• Like
Reactions: 1 user

Arun Vajpey

Member
Apr 21, 2009
1,403
325
218
64
If all the people who have claimed to be on board had really been there, Titanic would have avoided disaster. She would have stuck firmly in the mud at Southampton. Something about the ship brings the bats from the belfry.
I have heard claims that Elvis Presley survived the Titanic as a baby. ;)
 
Mar 18, 2008
2,392
718
248
Germany
Before departure from Southampton there was time but was there not the opportunity (especially with plenty of unfilled passenger spaces) that some passengers joined in the last minute at Cherbourg and especially Queenstown?
They could but they would have to buy a ticket which would carry their name (and which would have been of course noted). Also they should then had to made sure to be in time to get aboard the tenders.
 
May 3, 2005
2,450
203
258
Was there a list with the names of passengers who had purchased tickets ? For example when you boarded , would your name have been checked against the list ?
I know the 1953 movie is a favorite of nit-pickers. But could have Richard Sturges (Clifton Webb) have purchased a ticket for himself at Cherbourg and/or just said he was joining his wife and children at the last moment and purchased a ticket for himself. Other wise, plenty of vacancies....No need to bribe the Uzcadums (spelling ?) LOL
 
Mar 18, 2008
2,392
718
248
Germany
Yes, they would have been checked with a list aboard (but difficult on a last minute booking I would say). Also (not sure if it was the same in 2nd class) the 1st class passengers choose their cabins/suites and if it was an inside or exterior (with porthole) cabin. So Pursers and Stewards would know who paid for what and was where. Mr. Sturges could have buy a ticket and might have got a empty cabins or suite next to his family. No need to separate the Uzcadums. LOL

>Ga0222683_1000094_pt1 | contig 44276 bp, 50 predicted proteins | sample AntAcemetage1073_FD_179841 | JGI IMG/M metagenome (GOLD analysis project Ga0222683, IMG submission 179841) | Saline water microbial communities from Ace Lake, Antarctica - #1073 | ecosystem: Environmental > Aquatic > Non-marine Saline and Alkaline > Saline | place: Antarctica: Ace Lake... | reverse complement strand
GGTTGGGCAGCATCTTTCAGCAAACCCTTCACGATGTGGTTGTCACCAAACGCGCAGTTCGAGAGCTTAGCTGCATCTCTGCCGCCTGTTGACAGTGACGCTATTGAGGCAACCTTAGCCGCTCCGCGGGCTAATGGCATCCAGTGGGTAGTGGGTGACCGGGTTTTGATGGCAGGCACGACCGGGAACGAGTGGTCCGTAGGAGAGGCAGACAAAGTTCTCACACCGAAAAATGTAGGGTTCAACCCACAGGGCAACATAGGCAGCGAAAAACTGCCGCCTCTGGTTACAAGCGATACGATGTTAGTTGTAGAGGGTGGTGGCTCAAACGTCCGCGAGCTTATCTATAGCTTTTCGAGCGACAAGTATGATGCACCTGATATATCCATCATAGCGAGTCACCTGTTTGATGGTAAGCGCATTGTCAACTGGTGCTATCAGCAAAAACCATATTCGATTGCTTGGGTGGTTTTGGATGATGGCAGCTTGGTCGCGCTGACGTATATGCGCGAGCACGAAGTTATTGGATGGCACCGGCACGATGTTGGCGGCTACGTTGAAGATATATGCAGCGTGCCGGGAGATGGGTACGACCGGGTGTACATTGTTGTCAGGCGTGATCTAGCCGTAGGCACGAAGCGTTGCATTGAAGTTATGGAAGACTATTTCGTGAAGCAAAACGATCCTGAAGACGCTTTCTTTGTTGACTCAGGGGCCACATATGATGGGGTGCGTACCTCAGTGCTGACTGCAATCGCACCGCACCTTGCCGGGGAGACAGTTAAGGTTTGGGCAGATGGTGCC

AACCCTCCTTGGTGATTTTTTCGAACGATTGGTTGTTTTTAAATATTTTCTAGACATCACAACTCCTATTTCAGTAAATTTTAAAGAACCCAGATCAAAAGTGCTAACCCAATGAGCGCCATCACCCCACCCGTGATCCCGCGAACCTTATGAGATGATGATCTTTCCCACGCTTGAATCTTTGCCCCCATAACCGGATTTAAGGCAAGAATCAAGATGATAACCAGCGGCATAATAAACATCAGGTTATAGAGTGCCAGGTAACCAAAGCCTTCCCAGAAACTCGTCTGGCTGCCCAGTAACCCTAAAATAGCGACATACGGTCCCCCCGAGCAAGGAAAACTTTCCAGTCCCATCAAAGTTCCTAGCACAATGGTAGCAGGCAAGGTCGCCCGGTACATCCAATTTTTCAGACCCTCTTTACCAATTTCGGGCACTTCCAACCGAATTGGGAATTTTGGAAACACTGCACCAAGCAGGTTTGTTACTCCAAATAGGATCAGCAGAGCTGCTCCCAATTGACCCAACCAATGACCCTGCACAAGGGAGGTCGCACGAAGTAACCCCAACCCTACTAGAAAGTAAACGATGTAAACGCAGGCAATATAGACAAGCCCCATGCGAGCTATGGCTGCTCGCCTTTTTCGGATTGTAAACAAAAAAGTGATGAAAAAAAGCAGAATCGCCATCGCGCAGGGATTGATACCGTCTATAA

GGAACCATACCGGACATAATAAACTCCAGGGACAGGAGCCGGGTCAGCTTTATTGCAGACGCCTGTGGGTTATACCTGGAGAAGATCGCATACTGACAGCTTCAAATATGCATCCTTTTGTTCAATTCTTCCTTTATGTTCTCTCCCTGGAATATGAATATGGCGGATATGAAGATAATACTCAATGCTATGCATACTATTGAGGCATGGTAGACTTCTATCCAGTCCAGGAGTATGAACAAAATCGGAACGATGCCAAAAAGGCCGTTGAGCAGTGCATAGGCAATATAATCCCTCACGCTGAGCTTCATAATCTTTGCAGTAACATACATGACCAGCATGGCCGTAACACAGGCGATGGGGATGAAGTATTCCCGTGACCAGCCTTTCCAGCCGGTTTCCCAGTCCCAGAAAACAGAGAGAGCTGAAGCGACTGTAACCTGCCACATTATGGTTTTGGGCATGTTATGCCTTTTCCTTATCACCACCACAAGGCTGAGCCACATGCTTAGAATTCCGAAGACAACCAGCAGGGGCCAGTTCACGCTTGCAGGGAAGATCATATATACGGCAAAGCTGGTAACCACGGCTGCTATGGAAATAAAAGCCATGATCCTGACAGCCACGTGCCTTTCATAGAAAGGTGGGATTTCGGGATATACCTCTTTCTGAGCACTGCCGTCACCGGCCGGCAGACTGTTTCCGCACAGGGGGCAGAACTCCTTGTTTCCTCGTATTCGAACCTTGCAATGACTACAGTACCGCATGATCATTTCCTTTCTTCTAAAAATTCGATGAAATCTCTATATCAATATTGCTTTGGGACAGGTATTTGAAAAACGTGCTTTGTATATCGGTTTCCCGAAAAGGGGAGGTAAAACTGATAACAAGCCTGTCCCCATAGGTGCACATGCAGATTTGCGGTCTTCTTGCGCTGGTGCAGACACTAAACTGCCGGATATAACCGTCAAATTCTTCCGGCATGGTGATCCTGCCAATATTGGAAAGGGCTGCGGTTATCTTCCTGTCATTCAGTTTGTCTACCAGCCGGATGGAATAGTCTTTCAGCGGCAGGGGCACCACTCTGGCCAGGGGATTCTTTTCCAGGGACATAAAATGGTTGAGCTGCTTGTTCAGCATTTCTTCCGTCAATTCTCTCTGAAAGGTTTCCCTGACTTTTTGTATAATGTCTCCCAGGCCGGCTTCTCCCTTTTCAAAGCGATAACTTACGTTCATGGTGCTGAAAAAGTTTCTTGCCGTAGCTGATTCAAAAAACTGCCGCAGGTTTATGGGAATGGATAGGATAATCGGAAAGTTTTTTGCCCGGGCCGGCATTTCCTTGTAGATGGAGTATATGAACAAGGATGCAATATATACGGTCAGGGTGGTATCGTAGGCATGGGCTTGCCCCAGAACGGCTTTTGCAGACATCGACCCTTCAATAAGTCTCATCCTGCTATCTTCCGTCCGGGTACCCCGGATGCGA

May 3, 2005
2,450
203
258
Yes, they would have been checked with a list aboard (but difficult on a last minute booking I would say). Also (not sure if it was the same in 2nd class) the 1st class passengers choose their cabins/suites and if it was an inside or exterior (with porthole) cabin. So Pursers and Stewards would know who paid for what and was where. Mr. Sturges could have buy a ticket and might have got a empty cabins or suite next to his family. No need to separate the Uzcadums. LOL
Well.....He (Mr. Richard Ward Sturges) probably saved one life.....(Mr. Juan Pablo Uzcadum)......LOL
 
Last edited:
  • Like
Reactions: 1 user
May 3, 2005
2,450
203
258
Yes, they would have been checked with a list aboard (but difficult on a last minute booking I would say). Also (not sure if it was the same in 2nd class) the 1st class passengers choose their cabins/suites and if it was an inside or exterior (with porthole) cabin. So Pursers and Stewards would know who paid for what and was where. Mr. Sturges could have buy a ticket and might have got a empty cabins or suite next to his family. No need to separate the Uzcadums. LOL
I would assume that every passenger of any class would have been assigned to a particular cabin number.

I remember that many years ago I had booked passage on RMS Queen Mary several months in advance and had been assigned to a certain cabin number on the conformation notice.
However, I changed plans and cancelled a month or so before tne sailing date.
 
Last edited:

Arun Vajpey

Member
Apr 21, 2009
1,403
325
218
64
Elvis wasn't born until 1935.
Of course I know that! I was just joking to point out that some Elvis fans believe things like he is still alive or kidnapped by aliens and such; so surviving the Titanic disaster 23 years before he was born may not sound so far-fetched to them.
 

Similar threads